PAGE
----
According to a translated version of an article from, Unguryan had already submitted a package of bills that he wanted those in attendance of the Family Forum to support:                                                                                                According to Unguryan, a package of family bills has already been submitted to the Cabinet of Ministers, which the organizers hope for adoption. The legislative acts concern the requirement to prohibit commercial surrogate motherhood, the inclusion of representatives of religious organizations in the Supervisory Board of Public Television, the removal of gender terminology from legislation and family support.

Unguryan, who was in the U.S. last year to get trained by Capitol Ministries, seemingly shares Drollinger’s belief that nations will thrive when policymakers are guided by Drollinger’s interpretation of the Bible.

“Our goals are to take the Gospel and initiate Bible study groups in all areas of our society such as law enforcement, judiciary, healthcare system, education etc,” Unguryan is quoted saying in a Capitol Ministries’ post from May. “That is the fastest way to enforce law and bring a true transformation to Ukraine.” 

“We are so blessed by our partnership with Pavel!” Drollinger said. “He has grown his ministry in Ukraine much faster than we’ve been able to here in the U.S.!” 

“Many local government ministries have already been established in Ukrainian provinces and communities,” Capitol Ministries saysadding that the Drollingers trained 40 “newly appointed ministry leaders.” The Drollingers “also traveled to meet with government and faith leaders in Romania, Serbia, Macedonia, and Brussels. Other leaders traveled from Norway, Russia, and Moldovia to meet with the couple to discuss planting Bible study ministries.”

In May, Capitol Ministries reported that Drollinger was connected with Unguryan by Oleg Rachkovski, Capitol Ministries’ Eurasia regional director. Rachkovski also saw to it that “Oaks in Office,” Drollinger’s handbook for ministry leaders and public officials, was translated into Russian; it is being used as a guide for Bible studies in Ukraine. “Oaks in Office” is a compilation of 52 of Drollinger’s weekly written Bible studies that Drollinger believes should guide public officials “on crucial policy issues as viewed through the Bible.”

In the U.S., Drollinger has built relationships with high-profile Trump administration officials and conservative politicians through his Bible studies for members of the House and Senate and cabinet. Two of Trump’s cabinet members, Agriculture Secretary Sonny Perdue and NASA Administrator Jim Bridenstine, have keynoted fundraising dinners for Capitol Ministries that were held in 2018 and 2019 at the World Ag Expo, held in the heart of California’s agriculture industry. (Before moving to D.C., Drollinger ran a ministry with California state legislators.)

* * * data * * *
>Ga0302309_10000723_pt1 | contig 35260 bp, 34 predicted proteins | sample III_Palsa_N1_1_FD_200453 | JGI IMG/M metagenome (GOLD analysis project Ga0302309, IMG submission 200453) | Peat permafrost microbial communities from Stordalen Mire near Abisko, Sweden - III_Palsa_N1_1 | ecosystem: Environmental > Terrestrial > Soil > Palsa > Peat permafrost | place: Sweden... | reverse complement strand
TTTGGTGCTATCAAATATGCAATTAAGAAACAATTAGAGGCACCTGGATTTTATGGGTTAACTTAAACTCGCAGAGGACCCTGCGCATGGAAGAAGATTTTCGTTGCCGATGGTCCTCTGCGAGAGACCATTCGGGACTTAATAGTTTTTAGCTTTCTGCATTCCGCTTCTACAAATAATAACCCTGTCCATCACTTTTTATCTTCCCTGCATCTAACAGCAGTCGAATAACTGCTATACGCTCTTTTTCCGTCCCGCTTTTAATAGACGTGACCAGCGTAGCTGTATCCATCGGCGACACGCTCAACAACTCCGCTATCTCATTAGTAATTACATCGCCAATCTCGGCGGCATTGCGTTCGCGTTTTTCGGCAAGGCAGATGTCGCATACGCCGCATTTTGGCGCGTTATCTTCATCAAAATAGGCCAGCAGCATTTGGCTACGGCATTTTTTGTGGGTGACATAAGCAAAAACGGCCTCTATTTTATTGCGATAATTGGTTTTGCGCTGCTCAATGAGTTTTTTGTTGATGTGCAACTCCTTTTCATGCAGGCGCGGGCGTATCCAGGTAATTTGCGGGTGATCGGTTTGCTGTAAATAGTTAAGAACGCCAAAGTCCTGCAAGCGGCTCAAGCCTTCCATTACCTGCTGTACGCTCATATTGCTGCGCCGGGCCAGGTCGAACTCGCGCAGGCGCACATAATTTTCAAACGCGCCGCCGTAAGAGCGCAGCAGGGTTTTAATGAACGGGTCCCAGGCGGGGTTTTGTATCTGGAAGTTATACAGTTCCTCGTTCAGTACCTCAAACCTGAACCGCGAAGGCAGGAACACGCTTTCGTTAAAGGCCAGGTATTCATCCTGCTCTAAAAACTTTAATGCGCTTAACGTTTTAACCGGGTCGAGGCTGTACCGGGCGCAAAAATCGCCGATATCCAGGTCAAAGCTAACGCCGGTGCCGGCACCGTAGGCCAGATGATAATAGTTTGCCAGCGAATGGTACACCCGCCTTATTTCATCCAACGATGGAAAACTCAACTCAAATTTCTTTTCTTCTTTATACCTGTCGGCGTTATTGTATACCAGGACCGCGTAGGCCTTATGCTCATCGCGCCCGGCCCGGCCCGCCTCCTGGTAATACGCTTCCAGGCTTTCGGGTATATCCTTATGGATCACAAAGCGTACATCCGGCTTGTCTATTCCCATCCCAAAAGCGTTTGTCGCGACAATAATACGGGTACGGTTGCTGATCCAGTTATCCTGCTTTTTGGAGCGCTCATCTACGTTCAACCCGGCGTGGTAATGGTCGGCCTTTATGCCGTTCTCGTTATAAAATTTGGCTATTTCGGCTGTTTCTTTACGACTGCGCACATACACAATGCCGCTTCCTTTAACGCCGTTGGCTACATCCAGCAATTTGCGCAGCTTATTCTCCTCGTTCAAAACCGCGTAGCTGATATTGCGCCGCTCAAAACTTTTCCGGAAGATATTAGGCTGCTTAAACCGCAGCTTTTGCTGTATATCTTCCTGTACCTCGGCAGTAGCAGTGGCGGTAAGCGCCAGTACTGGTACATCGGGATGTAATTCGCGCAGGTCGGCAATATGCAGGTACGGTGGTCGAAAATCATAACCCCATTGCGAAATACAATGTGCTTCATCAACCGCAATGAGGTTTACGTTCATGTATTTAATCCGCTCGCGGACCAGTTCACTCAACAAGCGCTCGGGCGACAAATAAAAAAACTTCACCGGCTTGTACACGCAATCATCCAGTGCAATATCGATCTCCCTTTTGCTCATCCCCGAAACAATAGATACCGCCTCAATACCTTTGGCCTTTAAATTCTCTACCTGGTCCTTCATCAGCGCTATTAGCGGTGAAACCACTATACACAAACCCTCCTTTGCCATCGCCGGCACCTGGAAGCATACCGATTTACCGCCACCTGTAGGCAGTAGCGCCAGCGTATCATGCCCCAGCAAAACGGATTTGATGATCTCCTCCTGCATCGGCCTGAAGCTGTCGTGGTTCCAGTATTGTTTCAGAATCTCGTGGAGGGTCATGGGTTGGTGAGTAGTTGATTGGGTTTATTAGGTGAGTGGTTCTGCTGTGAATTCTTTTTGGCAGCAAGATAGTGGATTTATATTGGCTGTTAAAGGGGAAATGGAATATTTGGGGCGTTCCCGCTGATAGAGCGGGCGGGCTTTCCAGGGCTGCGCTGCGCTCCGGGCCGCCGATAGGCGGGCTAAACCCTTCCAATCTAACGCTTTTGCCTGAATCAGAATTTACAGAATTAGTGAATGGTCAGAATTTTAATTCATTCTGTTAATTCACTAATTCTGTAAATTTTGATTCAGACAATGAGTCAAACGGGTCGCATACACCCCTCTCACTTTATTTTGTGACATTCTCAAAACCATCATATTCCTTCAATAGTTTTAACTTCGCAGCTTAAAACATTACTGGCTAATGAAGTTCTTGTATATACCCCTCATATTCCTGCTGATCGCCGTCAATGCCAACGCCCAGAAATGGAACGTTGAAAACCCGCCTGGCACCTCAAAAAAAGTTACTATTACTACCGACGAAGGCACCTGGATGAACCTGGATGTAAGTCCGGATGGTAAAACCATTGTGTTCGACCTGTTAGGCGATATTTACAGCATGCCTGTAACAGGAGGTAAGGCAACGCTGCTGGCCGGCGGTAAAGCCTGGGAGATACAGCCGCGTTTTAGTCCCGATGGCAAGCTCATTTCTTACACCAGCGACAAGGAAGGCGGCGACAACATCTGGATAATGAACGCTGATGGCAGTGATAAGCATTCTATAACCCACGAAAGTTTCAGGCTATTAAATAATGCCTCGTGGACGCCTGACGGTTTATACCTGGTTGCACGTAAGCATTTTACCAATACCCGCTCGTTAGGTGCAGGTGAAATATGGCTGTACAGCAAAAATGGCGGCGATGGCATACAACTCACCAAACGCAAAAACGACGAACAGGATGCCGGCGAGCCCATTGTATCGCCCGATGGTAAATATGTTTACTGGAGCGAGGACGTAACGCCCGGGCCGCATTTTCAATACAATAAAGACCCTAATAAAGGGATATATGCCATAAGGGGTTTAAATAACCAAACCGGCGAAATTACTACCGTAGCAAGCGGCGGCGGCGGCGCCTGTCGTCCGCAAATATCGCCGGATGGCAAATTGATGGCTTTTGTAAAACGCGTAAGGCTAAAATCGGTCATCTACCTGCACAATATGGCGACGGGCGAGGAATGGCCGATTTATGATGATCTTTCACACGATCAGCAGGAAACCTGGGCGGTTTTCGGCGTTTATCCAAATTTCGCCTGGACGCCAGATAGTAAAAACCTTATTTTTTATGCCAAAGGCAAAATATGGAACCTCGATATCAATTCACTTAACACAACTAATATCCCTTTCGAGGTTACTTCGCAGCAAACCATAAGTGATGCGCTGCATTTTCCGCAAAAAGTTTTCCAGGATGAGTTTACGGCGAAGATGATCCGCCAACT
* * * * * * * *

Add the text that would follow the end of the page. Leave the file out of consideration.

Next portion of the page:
Drollinger joined the pro-Trump prayer warriors at Intercessors for America last year to pray for Trump and his cabinet members. Drollinger asked people to pray that he’d be able to move his cabinet Bible study into the White House compound so that it would be easier for Trump and Vice President Mike Pence to attend.

Drollinger is also keen to find his way into the Supreme Court. Last fall, at a religious right prayer gathering shortly before the confirmation of Brett Kavanaugh to the Supreme Court, Drollinger told participants that U.S. Secretary of Health and Human Services Alex Azar is “really good friends with Justice Kavanaugh.” He said Azar had predicted that once Kavanaugh was on the court, “either we’ll have him here to the cabinet Bible study or he’ll want to start one in SCOTUS.” Added Drollinger, “So pray that would happen, of all places, at the Supreme Court.”

It seems likely that if Drollinger had in fact been invited to lead Bible studies at the Supreme Court, we would have heard about it. Perhaps Kavanaugh, a Catholic, and his Catholic colleagues might not be terribly enthusiastic about being taught by Drollinger, who expresses disdain for those whose interpretations of scripture do not align with his own, and who has called the Catholic Church “the world’s largest false religion.”